Sunday, February 28, 2010

Being a Mother: The Meaning & the Messiness

By some serendipity, or synchronicity, I’ve recently read  several  books about mothering that have really stuck with me, and since my last post on the tyranny of perfect parenting expectations clearly struck a nerve with a lot of readers I thought I’d share a couple of these “momoir” treasures.
Melanie Gideon is a gloriously imperfect mother.  I laughed and cried at her The Slippery Year: A Meditation on Happily Ever After, one of my favorite books yet on being a mom.  Melanie’s a 44-year-old, reluctant peewee lacrosse mom, and she’s taking a look at her life. Her description of her son’s Halloween costume escapades had me in stitches (not hers—she doesn’t sew, or cook) as did her stories of her son’s first foray to camp (complete with her hilarious fake voice messages and faxes from camp staff to overanxious parents), what happens when her son hears her curse and her Ninemandments-- everything you need to know about 9-year-olds.  

Whether she’s chronicling her struggles home with a sick child, sharing a crazy hulking camper with her husband who bought it online or caring for a dying dog and her son’s grief, Gideon is gloriously imperfect.  This is a mom who has to use a biofeedback device to calm herself in carpool line (almost orgasmically), and who is preparing to tell her husband she is having a love affair with their mattress--how can you not love that?!  She is also a proponent of the “Good Enough Life” and good enough parenting.  Gideon writes with warmth and humor, and--hey! what a coincidence!--those are the two most important qualities of being a mom.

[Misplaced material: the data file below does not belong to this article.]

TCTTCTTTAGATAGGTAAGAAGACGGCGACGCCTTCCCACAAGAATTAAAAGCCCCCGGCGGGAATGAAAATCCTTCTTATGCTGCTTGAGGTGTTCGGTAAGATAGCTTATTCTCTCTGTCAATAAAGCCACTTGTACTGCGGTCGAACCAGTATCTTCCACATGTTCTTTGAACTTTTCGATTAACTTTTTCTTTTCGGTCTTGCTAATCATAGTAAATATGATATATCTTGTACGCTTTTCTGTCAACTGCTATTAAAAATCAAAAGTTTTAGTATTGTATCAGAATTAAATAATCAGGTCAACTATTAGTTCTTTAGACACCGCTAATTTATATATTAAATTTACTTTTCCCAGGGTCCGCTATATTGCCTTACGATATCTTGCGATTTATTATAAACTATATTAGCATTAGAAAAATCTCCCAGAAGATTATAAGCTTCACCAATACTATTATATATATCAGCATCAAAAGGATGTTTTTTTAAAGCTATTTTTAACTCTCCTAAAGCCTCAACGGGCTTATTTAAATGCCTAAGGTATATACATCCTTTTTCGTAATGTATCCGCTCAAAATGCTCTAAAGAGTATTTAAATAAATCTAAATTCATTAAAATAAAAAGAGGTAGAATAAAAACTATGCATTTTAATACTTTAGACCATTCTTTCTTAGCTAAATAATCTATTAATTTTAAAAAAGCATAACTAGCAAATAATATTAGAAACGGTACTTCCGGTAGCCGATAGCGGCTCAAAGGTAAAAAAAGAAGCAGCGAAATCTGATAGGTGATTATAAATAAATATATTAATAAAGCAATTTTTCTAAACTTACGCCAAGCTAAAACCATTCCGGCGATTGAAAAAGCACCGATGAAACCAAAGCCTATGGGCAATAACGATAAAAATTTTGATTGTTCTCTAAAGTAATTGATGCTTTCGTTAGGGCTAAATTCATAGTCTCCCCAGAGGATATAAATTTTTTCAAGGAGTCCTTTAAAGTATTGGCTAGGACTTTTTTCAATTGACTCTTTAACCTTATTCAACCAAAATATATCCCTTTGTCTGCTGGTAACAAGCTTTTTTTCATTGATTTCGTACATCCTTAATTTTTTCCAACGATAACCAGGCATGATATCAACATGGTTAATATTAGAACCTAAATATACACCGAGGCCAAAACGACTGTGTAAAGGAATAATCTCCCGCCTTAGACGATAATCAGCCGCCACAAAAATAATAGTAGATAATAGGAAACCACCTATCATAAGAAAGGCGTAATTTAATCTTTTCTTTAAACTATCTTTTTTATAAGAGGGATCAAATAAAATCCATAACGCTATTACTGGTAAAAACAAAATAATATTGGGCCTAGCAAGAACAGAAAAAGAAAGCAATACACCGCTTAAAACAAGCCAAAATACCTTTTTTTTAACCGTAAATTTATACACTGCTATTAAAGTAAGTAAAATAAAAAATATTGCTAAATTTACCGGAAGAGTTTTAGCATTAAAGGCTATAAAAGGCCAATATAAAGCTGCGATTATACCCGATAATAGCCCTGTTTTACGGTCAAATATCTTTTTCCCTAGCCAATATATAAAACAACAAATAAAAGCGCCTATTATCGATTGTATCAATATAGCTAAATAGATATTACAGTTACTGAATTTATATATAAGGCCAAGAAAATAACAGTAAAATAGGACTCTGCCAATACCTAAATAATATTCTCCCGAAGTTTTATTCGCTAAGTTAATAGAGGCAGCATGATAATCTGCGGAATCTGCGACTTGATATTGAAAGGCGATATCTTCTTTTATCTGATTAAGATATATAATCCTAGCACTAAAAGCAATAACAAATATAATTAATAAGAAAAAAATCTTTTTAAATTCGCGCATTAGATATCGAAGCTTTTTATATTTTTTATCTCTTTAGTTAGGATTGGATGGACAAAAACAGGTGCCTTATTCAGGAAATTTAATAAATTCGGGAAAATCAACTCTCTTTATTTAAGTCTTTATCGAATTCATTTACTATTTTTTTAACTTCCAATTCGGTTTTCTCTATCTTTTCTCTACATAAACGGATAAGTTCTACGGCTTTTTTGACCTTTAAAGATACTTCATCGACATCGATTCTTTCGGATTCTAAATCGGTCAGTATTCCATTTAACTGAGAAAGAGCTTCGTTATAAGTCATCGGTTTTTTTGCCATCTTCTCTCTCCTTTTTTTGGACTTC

In Bad Mother: A Chronicle of Maternal Crimes, Minor Calamities, and Occasional Moments of Grace, Ayelet Waldman rails against the cult of the perfect mother that is given new life online now in certain mommy blogs.  When we try and live up to unrealistic ideal of maternal conduct, “this creature of fantasy,” she argues,”It’s as if the swimmer Tracy Caulkins, winner of three Olympic gold medals, setter of five world records, were to beat herself up for being slower than the Little Mermaid.”  Waldman shares stories of her own good days and bad and reminds us “how profound a problem a young mother’s loss of self can be. ”

On a related note, I’m happy to announce that my therapist from my new mom days in Dallas, Ann L. Dunnewold, Ph.D., has just launched a blog “Who Says?! --Who says women and mothers have to (fill in the blank)? Let’s question the expectations--of ourselves, of others.”  It’s on her website ( whose subtitle is the most excellent “Arming Women Against the Pressures of Modern Motherhood.” She’s also author of Even June Cleaver Would Forget the Juice Box: Cut Yourself Some Slack (and Still Raise Some Great Kids) in the Age of Extreme Parenting, about what she calls “perfectly good mothers.”  What a concept.  What a relief.

As Waldman exhorts us, “Can’t we just try to give ourselves and each other a break?”

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